Monday, November 19, 2018

National Day of Listening 2018

This week we will celebrate Thanksgiving in the United States, when people gather together in appreciation of their families and friends.  And because all those families and friends are gathered together in one spot, it's the perfect time to sit down and share stories, one of the best things you can collect as a family historian or genealogist.

In 2008, StoryCorps, a nonprofit oral history project, launched the National Day of Listening, when Americans are encouraged to record the stories of family members, friends, and community members.  StoryCorps designated the Friday after Thanksgiving as the Day of Listening as a contrast to the commercial perspective of Black Friday.

Make the time this Friday to interview a relative or friend and record that person's story.  Use a mobile phone, digital camera, videocamera, cassette tape, the StoryCorps app, or whatever you have handy.  Write it down if you have to!  (StoryCorps does have recommendations for questions, equipment, and resources for people to conduct their own interviews, since you have time to plan ahead.)  If you are with more than one family member, make it a family event and have multiple interviews.  Save those family stories and share them with other family members.

After Thanksgiving, if you have time and are in one of the right locations, StoryCorps has recording booths in some cities in the United States and also conducts mobile tours, where people can come and record interviews.  These must be reserved ahead of time.

StoryCorps has specific "initiatives" focused on oral histories from particular segments of the population.   Visit the site to learn about the Griot (black Americans), Historias (Latino Americans), Military Voices (service members), and Teachers initiatives, in addition to others.

Sunday, November 11, 2018

Armistice Day, November 11, 1918

My friend's grandfather Zalmon Orloff served in the U.S. Army during World War I.  He was in Saumur, France when the armistice was signed.

Zalmon wrote letters to his girlfriend about every other day while he was in the Army.  For some reason, after he returned to the States and was mustered out of the service, Zalmon had his girlfriend type up the letters he had written and send him the typed copies.  This means that a hundred years later, my friend has copies of the letters Zalmon wrote, including the one he wrote on Armistice Day.

-- >< -- >< -- >< -- >< --

Saumur, France

Dear Sarah:

I don't know how to begin my letter.  The beginning though, does not matter anyhow.

The main thing is that the population of France, Saumur included, is gone stark mad with joy on account of the armistice signed this morning.

French and American soldiers, men, women, boys and girls are embracing one another and the words "GUERRE EST FINIS" were on everybody's lips.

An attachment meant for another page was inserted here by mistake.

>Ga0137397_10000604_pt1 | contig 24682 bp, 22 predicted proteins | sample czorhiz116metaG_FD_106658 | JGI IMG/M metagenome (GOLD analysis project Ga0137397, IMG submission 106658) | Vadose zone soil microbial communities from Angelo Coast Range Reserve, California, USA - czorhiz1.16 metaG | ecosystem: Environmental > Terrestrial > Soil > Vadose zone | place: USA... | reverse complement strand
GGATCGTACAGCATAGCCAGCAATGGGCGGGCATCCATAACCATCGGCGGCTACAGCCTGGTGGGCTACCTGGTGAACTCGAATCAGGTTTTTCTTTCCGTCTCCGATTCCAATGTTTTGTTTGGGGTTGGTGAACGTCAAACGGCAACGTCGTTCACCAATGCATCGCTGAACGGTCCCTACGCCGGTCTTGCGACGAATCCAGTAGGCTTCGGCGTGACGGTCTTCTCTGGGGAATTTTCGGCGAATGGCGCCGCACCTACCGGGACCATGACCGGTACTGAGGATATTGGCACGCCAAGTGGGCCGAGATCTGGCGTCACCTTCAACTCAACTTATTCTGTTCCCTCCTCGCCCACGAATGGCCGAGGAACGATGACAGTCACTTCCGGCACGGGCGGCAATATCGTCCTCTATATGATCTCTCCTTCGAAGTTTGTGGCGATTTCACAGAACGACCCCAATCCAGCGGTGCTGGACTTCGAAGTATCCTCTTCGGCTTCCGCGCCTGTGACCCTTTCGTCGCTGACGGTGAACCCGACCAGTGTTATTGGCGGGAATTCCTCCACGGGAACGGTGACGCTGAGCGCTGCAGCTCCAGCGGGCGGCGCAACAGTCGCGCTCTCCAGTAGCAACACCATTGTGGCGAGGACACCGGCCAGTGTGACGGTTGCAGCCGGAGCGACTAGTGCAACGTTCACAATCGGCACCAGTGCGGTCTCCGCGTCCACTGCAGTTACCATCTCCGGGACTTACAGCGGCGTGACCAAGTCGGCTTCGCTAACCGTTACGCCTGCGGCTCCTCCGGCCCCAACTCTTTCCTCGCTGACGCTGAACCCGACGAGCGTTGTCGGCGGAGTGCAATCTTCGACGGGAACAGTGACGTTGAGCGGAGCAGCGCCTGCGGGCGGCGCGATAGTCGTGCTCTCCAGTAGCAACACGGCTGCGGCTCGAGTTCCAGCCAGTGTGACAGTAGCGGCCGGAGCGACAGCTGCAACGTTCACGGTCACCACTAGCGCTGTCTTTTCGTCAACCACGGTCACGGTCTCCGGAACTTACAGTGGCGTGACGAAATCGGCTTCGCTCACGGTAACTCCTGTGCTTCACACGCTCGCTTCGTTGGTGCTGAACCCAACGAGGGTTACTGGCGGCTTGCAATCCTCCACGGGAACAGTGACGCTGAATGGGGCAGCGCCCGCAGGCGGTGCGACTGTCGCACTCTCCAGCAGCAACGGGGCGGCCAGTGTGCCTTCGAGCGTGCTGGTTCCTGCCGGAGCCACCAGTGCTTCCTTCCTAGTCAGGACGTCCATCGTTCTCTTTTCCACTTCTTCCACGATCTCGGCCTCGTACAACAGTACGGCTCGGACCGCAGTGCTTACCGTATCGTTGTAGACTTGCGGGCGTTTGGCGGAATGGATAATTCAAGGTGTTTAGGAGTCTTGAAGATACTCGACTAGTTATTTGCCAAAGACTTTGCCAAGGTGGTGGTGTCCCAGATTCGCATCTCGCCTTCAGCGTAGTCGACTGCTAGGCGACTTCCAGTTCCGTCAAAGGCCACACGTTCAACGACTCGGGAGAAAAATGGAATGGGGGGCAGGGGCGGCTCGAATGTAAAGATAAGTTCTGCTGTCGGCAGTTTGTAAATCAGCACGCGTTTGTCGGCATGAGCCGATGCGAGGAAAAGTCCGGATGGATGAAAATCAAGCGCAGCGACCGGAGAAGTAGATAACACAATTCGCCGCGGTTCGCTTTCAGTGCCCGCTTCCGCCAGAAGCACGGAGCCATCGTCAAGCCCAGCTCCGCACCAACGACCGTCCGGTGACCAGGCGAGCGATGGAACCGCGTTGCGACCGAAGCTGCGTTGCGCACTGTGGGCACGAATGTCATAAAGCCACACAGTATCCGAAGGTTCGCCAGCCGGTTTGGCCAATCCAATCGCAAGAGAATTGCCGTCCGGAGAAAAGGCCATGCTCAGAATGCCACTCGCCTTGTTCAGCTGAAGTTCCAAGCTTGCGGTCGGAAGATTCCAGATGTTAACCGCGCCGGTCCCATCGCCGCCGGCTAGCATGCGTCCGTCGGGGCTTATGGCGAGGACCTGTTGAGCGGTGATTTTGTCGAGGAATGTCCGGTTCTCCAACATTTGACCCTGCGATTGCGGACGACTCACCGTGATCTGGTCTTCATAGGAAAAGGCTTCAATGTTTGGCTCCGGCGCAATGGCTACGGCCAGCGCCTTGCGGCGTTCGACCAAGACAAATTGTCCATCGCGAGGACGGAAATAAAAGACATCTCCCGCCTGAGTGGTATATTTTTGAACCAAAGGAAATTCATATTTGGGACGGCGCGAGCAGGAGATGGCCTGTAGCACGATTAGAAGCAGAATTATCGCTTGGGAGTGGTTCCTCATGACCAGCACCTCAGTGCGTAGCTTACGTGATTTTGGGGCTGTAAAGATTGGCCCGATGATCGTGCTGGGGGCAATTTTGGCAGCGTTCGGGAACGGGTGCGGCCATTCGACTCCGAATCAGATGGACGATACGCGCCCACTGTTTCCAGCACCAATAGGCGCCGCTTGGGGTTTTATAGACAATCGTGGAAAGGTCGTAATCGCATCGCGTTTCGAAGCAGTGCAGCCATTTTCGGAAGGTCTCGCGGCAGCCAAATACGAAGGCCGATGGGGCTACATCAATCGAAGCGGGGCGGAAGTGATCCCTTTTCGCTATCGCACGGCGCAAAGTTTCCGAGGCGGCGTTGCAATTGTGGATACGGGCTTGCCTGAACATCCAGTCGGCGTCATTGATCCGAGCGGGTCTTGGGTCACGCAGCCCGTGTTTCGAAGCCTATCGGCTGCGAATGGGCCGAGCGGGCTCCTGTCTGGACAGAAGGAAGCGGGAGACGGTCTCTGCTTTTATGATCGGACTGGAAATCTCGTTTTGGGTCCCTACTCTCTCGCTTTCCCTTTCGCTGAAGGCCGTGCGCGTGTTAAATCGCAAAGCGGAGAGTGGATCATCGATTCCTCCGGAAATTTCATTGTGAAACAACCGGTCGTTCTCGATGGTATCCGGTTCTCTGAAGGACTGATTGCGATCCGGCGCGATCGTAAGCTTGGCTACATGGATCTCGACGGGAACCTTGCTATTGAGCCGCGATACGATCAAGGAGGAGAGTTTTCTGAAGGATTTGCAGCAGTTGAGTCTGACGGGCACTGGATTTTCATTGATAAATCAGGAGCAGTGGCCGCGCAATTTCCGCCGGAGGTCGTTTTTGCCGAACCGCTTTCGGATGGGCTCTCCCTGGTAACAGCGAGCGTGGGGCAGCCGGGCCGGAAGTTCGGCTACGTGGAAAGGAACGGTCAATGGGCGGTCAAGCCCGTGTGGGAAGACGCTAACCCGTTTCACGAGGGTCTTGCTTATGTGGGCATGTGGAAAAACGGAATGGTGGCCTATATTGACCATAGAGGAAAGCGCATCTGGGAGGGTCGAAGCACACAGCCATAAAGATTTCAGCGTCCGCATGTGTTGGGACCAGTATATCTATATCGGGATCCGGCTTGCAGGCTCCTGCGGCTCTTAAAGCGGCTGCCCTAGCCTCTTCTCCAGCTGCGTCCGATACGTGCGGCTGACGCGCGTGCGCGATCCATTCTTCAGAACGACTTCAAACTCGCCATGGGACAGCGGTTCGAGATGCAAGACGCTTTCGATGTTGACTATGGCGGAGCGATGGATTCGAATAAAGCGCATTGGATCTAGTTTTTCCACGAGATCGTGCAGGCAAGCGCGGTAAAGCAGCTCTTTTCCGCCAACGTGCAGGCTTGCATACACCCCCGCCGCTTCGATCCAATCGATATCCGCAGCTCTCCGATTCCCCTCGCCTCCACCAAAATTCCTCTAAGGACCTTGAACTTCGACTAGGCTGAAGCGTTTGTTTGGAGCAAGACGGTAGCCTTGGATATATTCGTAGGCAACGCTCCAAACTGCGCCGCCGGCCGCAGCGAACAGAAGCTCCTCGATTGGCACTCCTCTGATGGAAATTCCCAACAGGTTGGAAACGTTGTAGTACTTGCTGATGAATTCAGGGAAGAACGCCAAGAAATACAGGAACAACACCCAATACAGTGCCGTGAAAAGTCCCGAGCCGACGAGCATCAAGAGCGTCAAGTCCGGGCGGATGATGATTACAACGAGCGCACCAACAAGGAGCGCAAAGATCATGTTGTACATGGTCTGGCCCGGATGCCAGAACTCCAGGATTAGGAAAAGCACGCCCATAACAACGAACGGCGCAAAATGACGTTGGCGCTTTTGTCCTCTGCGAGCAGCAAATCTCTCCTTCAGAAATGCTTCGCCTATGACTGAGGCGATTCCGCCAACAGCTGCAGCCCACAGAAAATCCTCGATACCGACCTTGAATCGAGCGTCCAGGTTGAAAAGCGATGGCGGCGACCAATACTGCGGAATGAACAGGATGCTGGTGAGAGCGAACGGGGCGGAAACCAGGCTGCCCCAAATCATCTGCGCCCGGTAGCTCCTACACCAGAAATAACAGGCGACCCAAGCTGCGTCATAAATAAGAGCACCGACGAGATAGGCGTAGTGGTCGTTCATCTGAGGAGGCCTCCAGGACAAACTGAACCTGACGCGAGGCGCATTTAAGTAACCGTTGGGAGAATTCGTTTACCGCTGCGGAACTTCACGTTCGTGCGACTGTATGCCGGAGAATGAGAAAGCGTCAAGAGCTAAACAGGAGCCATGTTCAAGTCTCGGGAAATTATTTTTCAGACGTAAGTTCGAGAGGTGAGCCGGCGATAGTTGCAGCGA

The wine shops were doing a rushing business and the natural merriment was greatly increased by the artificial one.

Groups of Americans and French gathered around every corner and sang the Marsellaise on the top of their voice.

Every nook and corner was full of children, who, waving the tricolor or the Stars and Stripes, sang their favorite songs and exploded fireworks in your very face.

The French and American buglers were blowing every tune imaginable and I doubt whether Saumur ever witnessed a similar scene.

Have read in the papers the conditions of the armistice and about the revolutionary movement spreading in Germany.

Why, Sarah, it seems as if it were a dream and I have to pinch myself to realize that I am wide awake and the wonderful news is a real, genuine unadulterated fact.

I never expected that the end of the misery will come so soon.



Saturday, November 3, 2018

Saturday Night Genealogy Fun: Zigzag Ancestor Lines

There's probably an existing term for what Randy has come up with for this week's Saturday Night Genealogy Fun, but I don't know what it is.

Here is your assignment, if you choose to play along (cue the Mission:  Impossible! music, please!):

(1) What is your father's zigzag ancestor line (NOTE:  I just made that up}?  In other words, your father's mother's father's mother's etc. line back as far as you can go.

(2) Tell us in your own blog post (and drop a link here in a comment), or on Facebook with your response.

Okey-dokey, here are mine.

My Father:

1.  My father is Bertram Lynn Sellers, Jr. (1935– ) of New Jersey, California, and Florida.

2.  His mother was Anna Gauntt (1893–1986) of New Jersey, Florida, and Minnesota.

3.  Her father was Thomas Kirkland Gauntt (1870–1951) of Burlingotn County, New Jersey.

4.  His mother was Amelia Gibson (1831–1908) of Burlington County, New Jersey.

5.  Her father was supposedly John Gibson, about whom I have no additional information.

So I go back five generations on my father's line (and obviously need to do more research in Burlington County to get past that roadblock).

My Mother:

1.  My mother was Myra Roslyn Meckler (1940–1985) of New York, California, and Florida.

2.  Her father was Abraham Meckler (1912–1989) of New York, Nevada, and Florida.

3.  His mother was Mushe Zelda Nowicki (about 1880–1936) of Grodno Gubernia, Russian Empire and New York.

4.  Her father was Gershon Itzhak Nowicki (about 1858–1948) of Grodno Gubernia, Russian Empire and New York.

5.  His mother was Sirke (?–before 1893), for whom I don't even have a family name, much less the name of a parent.

And I go back five generations on my mother's line also.  I don't know if I'll ever find more information about Sirke, since Grodno Gubernia is the black hole of Jewish records.

I didn't do as badly as I thought I would.  I have one fewer generation for my father's family line than Randy did but one more for my mother's.